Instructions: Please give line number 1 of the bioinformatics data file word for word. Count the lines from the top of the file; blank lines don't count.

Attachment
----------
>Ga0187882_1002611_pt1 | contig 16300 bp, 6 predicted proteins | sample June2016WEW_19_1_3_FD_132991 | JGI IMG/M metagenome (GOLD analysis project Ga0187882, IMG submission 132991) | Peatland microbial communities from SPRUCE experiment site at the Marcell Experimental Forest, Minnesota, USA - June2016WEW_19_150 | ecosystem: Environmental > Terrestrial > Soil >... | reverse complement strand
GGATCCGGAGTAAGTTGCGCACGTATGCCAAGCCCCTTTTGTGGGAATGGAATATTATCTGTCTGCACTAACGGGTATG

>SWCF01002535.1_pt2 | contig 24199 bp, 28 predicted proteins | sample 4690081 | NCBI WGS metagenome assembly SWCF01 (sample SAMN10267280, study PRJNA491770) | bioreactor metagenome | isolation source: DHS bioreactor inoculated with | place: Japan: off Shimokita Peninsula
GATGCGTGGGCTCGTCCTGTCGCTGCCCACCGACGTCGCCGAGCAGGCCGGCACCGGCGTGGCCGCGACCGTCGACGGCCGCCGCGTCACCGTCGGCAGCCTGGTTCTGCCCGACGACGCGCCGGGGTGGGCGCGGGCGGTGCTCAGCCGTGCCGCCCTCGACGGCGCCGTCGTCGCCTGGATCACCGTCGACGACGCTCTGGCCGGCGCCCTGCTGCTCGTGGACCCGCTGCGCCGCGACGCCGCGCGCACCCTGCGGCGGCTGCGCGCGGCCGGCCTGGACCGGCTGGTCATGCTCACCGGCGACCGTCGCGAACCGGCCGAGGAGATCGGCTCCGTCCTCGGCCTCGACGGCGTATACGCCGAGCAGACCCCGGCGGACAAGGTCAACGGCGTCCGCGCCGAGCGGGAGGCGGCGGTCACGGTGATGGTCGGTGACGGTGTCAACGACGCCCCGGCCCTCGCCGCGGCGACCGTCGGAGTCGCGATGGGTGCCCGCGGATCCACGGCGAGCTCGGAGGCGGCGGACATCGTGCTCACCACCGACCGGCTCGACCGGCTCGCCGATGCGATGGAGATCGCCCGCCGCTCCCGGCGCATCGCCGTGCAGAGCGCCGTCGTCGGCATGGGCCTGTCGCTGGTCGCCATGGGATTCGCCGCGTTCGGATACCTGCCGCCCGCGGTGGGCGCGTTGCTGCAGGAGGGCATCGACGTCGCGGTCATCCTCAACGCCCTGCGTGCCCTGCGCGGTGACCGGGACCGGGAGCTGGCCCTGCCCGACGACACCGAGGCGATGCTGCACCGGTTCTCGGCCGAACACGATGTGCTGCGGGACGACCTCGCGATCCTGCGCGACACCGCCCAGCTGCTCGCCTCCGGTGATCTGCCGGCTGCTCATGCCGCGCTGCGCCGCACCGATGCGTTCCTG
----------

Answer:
>Ga0187882_1002611_pt1 | contig 16300 bp, 6 predicted proteins | sample June2016WEW_19_1_3_FD_132991 | JGI IMG/M metagenome (GOLD analysis project Ga0187882, IMG submission 132991) | Peatland microbial communities from SPRUCE experiment site at the Marcell Experimental Forest, Minnesota, USA - June2016WEW_19_150 | ecosystem: Environmental > Terrestrial > Soil >... | reverse complement strand